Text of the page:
Nolan Arenado - BB%

I’m trying to think of a way to say this without getting in trouble from the Cardinal faithful so hopefully you all understand why I’m saying it: Nolan Arenado is an overrated hitter. Call it the Coors effect. It’s probably why some consider him a future Hall of Famer already even though, statistically speaking, he has enough work to do in his 30s that I would certainly not make that assumption myself. I think he is slowly being rated properly on offense, as it’s rather difficult to be overrated while hitting at Busch Stadium, where your numbers will be better than they look, by virtue of it being a pitcher’s park.

But there is a clear link between Arenado at his best and Arenado as the merely good hitter, and that’s whenever he takes walks. If you look at his stats from 2015 to 2019, he looks remarkably consistent on the classic stats: he hit between 38 and 42 homers every year, batted between .287 and .315, got at least 97 RBIs every year, and at least 110 runs scored every year. In one of those seasons, he had a 5.1 BB% including 13 intentional walks, and that was easily his worst season of that stretch, even though his 42 homers and 130 RBIs would not suggest that. His best offensive season of his career was when he had a 10.8 BB%, and though that includes 10 IBBs, it’s still a 9.5 BB% when you take out IBBs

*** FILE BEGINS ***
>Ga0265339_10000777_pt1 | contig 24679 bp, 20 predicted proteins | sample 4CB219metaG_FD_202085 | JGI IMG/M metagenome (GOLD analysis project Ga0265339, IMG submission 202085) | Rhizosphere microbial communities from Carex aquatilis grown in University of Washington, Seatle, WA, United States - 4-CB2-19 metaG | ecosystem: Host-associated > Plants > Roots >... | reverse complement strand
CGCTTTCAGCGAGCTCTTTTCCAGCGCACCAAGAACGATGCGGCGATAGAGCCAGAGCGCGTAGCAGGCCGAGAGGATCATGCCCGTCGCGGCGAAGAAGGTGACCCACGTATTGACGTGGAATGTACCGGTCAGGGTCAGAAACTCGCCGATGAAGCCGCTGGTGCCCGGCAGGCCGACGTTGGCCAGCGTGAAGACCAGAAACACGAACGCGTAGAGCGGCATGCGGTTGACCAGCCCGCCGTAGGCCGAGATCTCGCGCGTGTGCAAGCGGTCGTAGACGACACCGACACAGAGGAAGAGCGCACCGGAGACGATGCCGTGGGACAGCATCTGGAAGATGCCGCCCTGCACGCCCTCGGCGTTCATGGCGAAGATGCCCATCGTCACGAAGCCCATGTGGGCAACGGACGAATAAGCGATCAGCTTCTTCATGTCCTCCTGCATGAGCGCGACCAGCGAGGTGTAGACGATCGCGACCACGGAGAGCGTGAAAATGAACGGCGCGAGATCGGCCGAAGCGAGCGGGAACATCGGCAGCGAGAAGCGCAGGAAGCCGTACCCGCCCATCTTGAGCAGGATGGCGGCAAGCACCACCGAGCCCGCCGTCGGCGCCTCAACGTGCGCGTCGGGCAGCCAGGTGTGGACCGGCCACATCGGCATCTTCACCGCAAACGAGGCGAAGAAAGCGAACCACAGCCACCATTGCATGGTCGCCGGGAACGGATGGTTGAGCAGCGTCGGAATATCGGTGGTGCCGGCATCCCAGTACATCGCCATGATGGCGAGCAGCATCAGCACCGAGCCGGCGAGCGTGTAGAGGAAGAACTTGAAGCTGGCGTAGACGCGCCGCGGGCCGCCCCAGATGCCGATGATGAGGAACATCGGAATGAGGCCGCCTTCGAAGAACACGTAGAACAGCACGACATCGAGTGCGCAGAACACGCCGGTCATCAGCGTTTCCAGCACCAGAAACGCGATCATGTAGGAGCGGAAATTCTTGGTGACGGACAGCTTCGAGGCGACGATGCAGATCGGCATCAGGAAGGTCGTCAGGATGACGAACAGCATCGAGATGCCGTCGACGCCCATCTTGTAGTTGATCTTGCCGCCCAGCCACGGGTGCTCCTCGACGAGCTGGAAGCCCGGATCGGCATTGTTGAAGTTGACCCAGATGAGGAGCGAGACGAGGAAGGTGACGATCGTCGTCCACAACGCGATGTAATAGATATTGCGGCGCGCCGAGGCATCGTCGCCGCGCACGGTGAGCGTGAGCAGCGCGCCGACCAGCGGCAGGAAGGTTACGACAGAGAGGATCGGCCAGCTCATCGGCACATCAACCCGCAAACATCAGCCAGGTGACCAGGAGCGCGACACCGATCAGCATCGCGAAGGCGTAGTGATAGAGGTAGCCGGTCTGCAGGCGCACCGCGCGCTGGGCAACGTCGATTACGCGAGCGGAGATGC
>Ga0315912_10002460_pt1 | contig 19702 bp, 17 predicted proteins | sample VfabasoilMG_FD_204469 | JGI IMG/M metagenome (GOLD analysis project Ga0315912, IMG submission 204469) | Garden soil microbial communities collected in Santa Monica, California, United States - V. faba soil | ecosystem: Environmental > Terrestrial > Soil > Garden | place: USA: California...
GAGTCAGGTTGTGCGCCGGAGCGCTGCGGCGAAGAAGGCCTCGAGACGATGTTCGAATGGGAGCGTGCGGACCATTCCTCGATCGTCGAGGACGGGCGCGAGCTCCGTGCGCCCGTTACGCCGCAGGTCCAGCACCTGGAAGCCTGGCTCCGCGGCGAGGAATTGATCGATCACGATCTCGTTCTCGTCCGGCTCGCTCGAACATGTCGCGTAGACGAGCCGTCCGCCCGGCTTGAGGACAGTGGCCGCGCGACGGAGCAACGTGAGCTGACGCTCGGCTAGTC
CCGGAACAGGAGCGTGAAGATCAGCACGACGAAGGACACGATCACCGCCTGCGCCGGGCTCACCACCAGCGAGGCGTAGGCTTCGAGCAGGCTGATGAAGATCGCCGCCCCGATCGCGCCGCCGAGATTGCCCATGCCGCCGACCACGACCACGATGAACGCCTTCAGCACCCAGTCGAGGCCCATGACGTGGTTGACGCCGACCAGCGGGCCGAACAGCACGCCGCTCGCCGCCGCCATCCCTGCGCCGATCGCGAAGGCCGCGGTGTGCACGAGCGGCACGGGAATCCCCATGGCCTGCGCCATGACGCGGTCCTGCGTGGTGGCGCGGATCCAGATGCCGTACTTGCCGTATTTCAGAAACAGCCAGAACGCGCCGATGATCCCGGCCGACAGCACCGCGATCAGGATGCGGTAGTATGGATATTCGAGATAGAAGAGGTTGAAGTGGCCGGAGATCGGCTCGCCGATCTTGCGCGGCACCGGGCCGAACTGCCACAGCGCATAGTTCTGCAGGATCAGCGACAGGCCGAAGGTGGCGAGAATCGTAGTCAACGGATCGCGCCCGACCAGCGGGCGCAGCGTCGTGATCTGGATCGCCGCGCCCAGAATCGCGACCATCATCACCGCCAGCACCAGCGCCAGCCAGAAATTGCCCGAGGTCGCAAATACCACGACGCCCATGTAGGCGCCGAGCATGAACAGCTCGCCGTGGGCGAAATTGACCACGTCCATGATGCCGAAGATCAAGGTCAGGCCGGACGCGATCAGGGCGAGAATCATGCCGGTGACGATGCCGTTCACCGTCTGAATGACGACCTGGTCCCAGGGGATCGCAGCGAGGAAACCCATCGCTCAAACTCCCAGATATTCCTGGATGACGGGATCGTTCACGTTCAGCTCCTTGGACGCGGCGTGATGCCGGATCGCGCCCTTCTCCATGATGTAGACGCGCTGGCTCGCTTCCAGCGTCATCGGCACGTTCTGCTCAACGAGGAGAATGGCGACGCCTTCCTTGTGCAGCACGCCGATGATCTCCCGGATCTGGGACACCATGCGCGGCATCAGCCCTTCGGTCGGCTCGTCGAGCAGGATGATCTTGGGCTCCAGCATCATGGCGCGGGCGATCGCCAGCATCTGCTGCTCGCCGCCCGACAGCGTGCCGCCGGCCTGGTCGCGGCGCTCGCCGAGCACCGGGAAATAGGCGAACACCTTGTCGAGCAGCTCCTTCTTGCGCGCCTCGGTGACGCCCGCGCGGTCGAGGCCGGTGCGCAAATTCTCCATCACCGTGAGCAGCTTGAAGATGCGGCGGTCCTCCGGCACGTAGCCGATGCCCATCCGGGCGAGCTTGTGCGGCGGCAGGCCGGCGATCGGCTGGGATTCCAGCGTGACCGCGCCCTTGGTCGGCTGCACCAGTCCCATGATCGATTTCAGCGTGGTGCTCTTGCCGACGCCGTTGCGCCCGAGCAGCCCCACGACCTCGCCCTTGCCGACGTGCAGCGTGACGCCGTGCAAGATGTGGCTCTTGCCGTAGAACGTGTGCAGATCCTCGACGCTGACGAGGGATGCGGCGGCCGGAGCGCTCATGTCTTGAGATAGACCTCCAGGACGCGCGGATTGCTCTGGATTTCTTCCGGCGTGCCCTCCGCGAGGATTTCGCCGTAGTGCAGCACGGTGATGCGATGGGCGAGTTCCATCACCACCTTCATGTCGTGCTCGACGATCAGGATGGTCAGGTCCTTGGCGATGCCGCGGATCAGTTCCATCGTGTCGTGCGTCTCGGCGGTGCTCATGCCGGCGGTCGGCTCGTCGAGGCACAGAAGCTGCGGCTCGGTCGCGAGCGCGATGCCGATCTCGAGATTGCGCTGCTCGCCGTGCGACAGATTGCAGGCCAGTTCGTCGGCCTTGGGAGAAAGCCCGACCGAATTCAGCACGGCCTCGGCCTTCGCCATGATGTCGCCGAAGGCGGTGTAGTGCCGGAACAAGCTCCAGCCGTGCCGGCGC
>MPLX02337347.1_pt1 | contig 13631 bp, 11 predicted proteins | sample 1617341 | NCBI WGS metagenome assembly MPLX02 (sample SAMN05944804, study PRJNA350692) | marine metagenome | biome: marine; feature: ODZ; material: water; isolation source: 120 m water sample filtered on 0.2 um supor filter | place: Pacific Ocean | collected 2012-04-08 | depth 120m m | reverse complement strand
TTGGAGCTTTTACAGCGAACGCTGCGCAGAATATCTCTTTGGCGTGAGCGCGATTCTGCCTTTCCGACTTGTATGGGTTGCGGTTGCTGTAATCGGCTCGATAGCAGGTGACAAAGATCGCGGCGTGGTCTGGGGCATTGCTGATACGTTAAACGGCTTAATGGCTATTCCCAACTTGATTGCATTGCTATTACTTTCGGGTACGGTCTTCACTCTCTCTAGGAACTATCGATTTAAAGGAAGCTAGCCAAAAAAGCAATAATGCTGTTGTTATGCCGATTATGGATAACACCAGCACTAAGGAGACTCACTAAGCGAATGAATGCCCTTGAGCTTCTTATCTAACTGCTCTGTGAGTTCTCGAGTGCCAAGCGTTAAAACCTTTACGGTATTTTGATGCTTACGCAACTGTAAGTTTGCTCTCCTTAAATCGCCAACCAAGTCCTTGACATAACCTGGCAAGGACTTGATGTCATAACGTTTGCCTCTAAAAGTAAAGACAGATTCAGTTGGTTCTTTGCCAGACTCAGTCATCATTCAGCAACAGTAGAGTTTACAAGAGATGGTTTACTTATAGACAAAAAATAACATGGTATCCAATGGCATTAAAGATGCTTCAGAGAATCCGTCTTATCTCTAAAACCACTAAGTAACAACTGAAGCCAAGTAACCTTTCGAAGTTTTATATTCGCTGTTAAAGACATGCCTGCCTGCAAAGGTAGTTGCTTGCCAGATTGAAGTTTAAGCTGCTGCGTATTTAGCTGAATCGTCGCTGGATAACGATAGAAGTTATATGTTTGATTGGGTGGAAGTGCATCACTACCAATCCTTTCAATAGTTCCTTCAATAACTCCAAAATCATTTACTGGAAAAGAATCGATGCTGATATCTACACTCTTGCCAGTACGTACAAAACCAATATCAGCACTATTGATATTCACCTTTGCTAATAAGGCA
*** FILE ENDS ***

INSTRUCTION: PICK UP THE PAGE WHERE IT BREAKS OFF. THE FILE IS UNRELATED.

Last year his non-intentional walk rate was a measly 6.5%. He needs to be more patient, plain and simple. Pitchers certainly avoid throwing him strikes often enough that at least 8% should be doable for anyone with his power.

Paul DeJong - BABIP

It is a simple fact that Paul DeJong had a bad 2021 because of BABIP. Ignoring whether that was deserved or not, his .216 BABIP was well below what any reasonable person might expect from an MLB quality hitter and certainly one with a career .282 BABIP. If DeJong had a remotely normal BABIP, let’s say even as low as .250, he’d be near an average hitter last year. And that’s more or less what the projections say for him. They foresee a still quite below average .269 BABIP and a dead average wRC+ at 100.